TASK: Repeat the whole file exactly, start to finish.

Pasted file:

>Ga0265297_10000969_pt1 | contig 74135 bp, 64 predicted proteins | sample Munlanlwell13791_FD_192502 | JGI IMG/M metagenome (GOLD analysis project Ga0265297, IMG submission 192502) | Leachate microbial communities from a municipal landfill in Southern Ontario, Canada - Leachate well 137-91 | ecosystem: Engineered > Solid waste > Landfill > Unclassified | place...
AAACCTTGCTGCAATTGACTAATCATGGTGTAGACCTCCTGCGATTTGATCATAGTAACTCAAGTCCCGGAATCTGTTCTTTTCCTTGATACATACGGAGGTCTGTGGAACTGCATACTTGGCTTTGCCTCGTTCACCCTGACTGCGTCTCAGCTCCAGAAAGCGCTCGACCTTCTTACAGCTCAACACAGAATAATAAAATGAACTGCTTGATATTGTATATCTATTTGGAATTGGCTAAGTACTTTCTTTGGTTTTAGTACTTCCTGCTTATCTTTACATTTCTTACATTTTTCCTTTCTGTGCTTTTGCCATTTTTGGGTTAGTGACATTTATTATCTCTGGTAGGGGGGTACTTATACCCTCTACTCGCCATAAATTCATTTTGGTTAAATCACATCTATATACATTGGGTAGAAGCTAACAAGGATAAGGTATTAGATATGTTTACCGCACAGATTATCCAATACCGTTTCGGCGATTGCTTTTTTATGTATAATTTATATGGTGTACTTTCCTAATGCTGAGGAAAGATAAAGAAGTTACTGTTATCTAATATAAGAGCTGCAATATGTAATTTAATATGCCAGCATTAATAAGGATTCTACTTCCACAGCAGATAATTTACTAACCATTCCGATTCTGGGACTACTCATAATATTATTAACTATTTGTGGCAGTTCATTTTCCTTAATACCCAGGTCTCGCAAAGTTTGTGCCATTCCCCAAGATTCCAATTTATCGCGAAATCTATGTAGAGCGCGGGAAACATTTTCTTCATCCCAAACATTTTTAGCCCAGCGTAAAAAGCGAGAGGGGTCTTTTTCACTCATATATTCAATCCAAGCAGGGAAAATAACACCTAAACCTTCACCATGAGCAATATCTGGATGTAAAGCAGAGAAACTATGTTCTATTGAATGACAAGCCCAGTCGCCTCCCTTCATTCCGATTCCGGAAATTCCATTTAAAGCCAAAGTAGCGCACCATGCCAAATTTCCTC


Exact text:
>Ga0265297_10000969_pt1 | contig 74135 bp, 64 predicted proteins | sample Munlanlwell13791_FD_192502 | JGI IMG/M metagenome (GOLD analysis project Ga0265297, IMG submission 192502) | Leachate microbial communities from a municipal landfill in Southern Ontario, Canada - Leachate well 137-91 | ecosystem: Engineered > Solid waste > Landfill > Unclassified | place...
AAACCTTGCTGCAATTGACTAATCATGGTGTAGACCTCCTGCGATTTGATCATAGTAACTCAAGTCCCGGAATCTGTTCTTTTCCTTGATACATACGGAGGTCTGTGGAACTGCATACTTGGCTTTGCCTCGTTCACCCTGACTGCGTCTCAGCTCCAGAAAGCGCTCGACCTTCTTACAGCTCAACACAGAATAATAAAATGAACTGCTTGATATTGTATATCTATTTGGAATTGGCTAAGTACTTTCTTTGGTTTTAGTACTTCCTGCTTATCTTTACATTTCTTACATTTTTCCTTTCTGTGCTTTTGCCATTTTTGGGTTAGTGACATTTATTATCTCTGGTAGGGGGGTACTTATACCCTCTACTCGCCATAAATTCATTTTGGTTAAATCACATCTATATACATTGGGTAGAAGCTAACAAGGATAAGGTATTAGATATGTTTACCGCACAGATTATCCAATACCGTTTCGGCGATTGCTTTTTTATGTATAATTTATATGGTGTACTTTCCTAATGCTGAGGAAAGATAAAGAAGTTACTGTTATCTAATATAAGAGCTGCAATATGTAATTTAATATGCCAGCATTAATAAGGATTCTACTTCCACAGCAGATAATTTACTAACCATTCCGATTCTGGGACTACTCATAATATTATTAACTATTTGTGGCAGTTCATTTTCCTTAATACCCAGGTCTCGCAAAGTTTGTGCCATTCCCCAAGATTCCAATTTATCGCGAAATCTATGTAGAGCGCGGGAAACATTTTCTTCATCCCAAACATTTTTAGCCCAGCGTAAAAAGCGAGAGGGGTCTTTTTCACTCATATATTCAATCCAAGCAGGGAAAATAACACCTAAACCTTCACCATGAGCAATATCTGGATGTAAAGCAGAGAAACTATGTTCTATTGAATGACAAGCCCAGTCGCCTCCCTTCATTCCGATTCCGGAAATTCCATTTAAAGCCAAAGTAGCGCACCATGCCAAATTTCCTC